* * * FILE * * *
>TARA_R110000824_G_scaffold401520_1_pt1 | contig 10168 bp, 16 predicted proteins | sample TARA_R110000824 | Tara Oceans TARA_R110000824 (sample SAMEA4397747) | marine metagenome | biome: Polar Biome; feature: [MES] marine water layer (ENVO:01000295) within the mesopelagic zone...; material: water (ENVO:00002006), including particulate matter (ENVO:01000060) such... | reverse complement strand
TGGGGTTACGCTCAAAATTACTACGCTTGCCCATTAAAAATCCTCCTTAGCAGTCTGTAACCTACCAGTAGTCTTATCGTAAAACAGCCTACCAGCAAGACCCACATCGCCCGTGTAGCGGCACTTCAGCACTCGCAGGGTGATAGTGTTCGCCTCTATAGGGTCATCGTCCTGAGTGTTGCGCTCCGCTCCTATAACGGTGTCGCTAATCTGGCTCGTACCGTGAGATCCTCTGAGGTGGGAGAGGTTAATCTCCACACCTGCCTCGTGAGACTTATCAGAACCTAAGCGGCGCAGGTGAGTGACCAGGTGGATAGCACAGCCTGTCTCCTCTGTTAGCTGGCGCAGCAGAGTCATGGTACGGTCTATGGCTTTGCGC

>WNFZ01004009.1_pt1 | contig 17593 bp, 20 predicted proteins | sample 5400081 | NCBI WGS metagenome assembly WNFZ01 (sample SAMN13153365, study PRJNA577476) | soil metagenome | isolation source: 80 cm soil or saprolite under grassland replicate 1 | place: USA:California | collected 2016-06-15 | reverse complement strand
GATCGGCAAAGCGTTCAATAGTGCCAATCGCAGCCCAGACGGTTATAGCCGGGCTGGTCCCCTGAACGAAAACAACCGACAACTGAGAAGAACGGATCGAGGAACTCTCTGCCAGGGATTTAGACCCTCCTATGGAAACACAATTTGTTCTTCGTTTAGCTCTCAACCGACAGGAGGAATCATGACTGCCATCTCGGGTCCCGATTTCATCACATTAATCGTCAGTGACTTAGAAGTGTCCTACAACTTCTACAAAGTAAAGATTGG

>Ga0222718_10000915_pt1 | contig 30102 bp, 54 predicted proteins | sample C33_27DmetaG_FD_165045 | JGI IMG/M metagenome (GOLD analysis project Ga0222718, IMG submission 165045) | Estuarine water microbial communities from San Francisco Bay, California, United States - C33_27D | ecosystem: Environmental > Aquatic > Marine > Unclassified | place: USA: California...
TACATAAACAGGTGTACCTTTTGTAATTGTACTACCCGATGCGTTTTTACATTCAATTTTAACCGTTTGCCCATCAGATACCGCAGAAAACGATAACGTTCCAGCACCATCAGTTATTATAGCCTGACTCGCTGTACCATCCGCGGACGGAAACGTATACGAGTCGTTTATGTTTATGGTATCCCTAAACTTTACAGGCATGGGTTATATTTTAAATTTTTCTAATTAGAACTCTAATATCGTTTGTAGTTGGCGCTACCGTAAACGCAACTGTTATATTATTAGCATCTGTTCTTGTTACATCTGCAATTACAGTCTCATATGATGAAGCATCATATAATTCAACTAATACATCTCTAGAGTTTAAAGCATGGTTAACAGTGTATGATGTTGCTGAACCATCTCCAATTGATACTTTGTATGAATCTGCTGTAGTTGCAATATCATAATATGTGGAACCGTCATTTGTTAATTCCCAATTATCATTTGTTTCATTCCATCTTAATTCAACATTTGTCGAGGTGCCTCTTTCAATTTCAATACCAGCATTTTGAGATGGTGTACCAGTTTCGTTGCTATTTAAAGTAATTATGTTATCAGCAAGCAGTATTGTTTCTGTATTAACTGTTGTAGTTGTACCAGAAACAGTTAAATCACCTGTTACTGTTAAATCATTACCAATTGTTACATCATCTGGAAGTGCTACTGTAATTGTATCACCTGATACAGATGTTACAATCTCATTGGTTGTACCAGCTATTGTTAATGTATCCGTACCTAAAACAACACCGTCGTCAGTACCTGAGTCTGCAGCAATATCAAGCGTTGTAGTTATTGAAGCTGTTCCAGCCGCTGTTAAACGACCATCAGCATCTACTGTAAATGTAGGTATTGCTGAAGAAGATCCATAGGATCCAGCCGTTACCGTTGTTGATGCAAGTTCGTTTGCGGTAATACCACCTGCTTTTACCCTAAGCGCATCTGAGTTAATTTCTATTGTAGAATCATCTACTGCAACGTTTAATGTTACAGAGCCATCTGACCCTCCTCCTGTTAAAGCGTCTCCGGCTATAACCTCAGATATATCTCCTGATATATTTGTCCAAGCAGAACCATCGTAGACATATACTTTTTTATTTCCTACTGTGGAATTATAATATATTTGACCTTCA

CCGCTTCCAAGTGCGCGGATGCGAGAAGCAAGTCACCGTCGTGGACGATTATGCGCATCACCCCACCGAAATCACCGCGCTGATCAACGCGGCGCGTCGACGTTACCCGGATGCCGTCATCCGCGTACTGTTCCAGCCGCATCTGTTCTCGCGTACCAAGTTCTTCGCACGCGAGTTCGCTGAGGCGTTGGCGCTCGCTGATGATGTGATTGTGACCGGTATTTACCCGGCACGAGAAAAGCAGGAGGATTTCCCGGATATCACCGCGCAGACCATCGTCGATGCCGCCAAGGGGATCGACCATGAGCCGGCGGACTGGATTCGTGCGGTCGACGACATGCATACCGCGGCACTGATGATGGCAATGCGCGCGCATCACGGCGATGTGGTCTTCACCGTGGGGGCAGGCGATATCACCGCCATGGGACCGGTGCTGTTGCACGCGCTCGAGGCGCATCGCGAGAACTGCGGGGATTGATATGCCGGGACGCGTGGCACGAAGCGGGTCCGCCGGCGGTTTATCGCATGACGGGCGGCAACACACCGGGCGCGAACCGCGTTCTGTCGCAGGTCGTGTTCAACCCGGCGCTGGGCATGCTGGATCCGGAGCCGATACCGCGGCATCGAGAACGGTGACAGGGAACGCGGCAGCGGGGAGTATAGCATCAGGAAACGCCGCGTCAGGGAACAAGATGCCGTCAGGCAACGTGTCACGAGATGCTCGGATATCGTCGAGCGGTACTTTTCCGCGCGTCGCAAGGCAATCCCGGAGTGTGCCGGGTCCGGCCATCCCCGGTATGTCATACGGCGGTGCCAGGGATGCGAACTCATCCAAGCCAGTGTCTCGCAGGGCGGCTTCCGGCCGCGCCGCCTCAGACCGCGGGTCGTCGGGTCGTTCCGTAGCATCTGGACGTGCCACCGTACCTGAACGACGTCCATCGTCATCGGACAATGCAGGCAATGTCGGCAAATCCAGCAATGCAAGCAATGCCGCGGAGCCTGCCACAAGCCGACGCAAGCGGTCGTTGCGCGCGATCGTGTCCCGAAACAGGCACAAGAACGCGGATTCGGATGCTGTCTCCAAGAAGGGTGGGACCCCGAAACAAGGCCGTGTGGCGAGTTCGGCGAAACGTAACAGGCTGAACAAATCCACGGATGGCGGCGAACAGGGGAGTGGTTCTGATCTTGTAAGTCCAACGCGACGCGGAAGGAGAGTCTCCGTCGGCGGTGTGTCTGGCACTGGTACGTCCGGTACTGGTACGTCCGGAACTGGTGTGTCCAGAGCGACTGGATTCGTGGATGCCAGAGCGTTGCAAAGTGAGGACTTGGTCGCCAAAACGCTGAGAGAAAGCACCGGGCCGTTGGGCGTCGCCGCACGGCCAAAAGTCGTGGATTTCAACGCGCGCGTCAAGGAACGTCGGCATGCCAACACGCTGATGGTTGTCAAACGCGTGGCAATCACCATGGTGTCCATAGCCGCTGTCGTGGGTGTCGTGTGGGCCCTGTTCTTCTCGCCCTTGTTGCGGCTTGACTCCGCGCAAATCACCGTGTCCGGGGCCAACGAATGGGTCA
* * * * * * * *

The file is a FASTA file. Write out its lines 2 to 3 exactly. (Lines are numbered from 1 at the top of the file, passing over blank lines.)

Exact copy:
TGGGGTTACGCTCAAAATTACTACGCTTGCCCATTAAAAATCCTCCTTAGCAGTCTGTAACCTACCAGTAGTCTTATCGTAAAACAGCCTACCAGCAAGACCCACATCGCCCGTGTAGCGGCACTTCAGCACTCGCAGGGTGATAGTGTTCGCCTCTATAGGGTCATCGTCCTGAGTGTTGCGCTCCGCTCCTATAACGGTGTCGCTAATCTGGCTCGTACCGTGAGATCCTCTGAGGTGGGAGAGGTTAATCTCCACACCTGCCTCGTGAGACTTATCAGAACCTAAGCGGCGCAGGTGAGTGACCAGGTGGATAGCACAGCCTGTCTCCTCTGTTAGCTGGCGCAGCAGAGTCATGGTACGGTCTATGGCTTTGCGC

>WNFZ01004009.1_pt1 | contig 17593 bp, 20 predicted proteins | sample 5400081 | NCBI WGS metagenome assembly WNFZ01 (sample SAMN13153365, study PRJNA577476) | soil metagenome | isolation source: 80 cm soil or saprolite under grassland replicate 1 | place: USA:California | collected 2016-06-15 | reverse complement strand